People

Lawsuit defense group's destiny

Houston � Two former Destiny's Child members filed a federal lawsuit against the group, contending the hit song "Survivor" made derisive comments about them.

"Survivor" won a Grammy for R&B; performance by a duo or group on Wednesday night.

LeToya Luckett and LaTavia Roberson contend the song is in violation of a previous settlement, which precludes either party from making "any public comment of a disparaging nature concerning one another."

A line in the song, quoted in the lawsuit filed in a Houston federal court Wednesday, states: "You thought I wouldn't sell without you, sold 9 million."

Tom Fulkerson, an attorney for Destiny's Child, called the lawsuit "ridiculous."

A steal at $6.5 million

New Orleans � Novelist Anne Rice's mansion and the thousand dolls it holds are for sale � separately.

St. Elizabeth's, a former orphanage that takes up a full block in the Garden District, is being sold furnished � antique beds, tables, sideboards and all.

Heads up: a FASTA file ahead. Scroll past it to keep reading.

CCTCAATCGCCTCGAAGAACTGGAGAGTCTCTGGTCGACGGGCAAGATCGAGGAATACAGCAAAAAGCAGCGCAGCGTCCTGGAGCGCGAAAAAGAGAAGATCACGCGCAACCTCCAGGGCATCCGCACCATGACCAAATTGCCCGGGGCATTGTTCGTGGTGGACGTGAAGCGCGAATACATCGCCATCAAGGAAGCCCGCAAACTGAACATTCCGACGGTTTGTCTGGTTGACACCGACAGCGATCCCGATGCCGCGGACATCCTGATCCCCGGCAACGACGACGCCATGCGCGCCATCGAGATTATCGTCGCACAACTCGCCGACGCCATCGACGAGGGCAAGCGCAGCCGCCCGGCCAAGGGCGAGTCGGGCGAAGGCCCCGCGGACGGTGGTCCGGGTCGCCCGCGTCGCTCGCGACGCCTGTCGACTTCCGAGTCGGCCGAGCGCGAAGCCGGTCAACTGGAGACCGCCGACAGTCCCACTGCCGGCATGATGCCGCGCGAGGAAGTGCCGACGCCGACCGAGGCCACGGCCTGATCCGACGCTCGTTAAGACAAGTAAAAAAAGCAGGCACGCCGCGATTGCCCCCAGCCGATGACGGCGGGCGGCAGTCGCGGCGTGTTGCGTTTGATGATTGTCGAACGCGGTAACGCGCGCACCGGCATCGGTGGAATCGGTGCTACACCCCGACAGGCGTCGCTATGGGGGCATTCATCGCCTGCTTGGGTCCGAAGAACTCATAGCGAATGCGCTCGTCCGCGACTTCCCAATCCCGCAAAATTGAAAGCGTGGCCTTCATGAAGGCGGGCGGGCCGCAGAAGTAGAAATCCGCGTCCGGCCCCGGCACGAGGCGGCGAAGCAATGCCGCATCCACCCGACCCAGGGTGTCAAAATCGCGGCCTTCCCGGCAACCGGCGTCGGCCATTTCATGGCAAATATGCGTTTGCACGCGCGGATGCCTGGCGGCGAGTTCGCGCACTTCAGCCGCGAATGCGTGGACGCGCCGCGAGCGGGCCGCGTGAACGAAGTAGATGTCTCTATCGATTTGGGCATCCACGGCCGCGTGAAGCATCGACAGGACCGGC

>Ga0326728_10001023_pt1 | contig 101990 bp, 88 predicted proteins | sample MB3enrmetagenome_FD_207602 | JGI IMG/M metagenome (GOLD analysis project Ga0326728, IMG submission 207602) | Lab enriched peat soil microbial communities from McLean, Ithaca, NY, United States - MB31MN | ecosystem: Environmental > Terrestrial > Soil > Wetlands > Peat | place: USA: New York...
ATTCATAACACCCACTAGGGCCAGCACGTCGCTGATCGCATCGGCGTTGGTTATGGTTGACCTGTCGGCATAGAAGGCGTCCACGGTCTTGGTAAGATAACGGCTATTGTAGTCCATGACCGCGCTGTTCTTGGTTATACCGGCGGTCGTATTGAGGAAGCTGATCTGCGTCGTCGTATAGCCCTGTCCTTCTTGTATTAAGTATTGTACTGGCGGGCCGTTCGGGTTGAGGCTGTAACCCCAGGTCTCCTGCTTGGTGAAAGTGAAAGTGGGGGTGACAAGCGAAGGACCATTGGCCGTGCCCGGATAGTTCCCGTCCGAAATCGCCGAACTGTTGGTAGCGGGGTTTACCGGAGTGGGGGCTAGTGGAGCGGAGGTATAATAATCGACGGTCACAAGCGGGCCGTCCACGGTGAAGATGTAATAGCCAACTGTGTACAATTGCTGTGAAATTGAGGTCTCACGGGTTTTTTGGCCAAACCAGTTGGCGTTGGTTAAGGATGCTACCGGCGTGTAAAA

"Priced to sell at $6.5 million. A sacrifice after years of loving renovation by Anne Rice," proclaims Rice's Web site, www.annerice.com.

The dolls, ranging from $10 to $3,500, are being sold individually.

Dylan to trade stage for screen

Los Angeles � Bob Dylan is in talks to take on his first major film role in 15 years, a producer on the project said.

The musician could star in an Intermedia Films project tentatively titled, "Masked and Anonymous," said Nigel Sinclair, one of the film's producers.

"He is very interested in the project," Sinclair said. "We're working out some of the details with him."

A spokesman for Dylan did not return a call seeking comment.

The film, which has been in development for about a year, would feature Dylan in the role of Jack Fate, a troubadour who is brought out of prison by his former manager for one last concert.

Dylan's last starring role was in 1987's "Hearts of Fire." He also appeared in Sam Peckinpah's 1973 Western, "Pat Garrett and Billy the Kid."

Pasedena, Calif. � Luke Perry's new Showtime series, "Jeremiah," takes place in a raw world of the future � a world where many survivors are on the move, scrounging for whatever they can get.

Shot in Vancouver, British Columbia, the show is physically demanding, said Perry, former star of Fox's "Beverly Hills, 90210."

"We're always going to a new place. The characters are in perpetual motion, therefore we are constantly in perpetual motion," he told reporters.

"Jeremiah," will premiere on Sunday.

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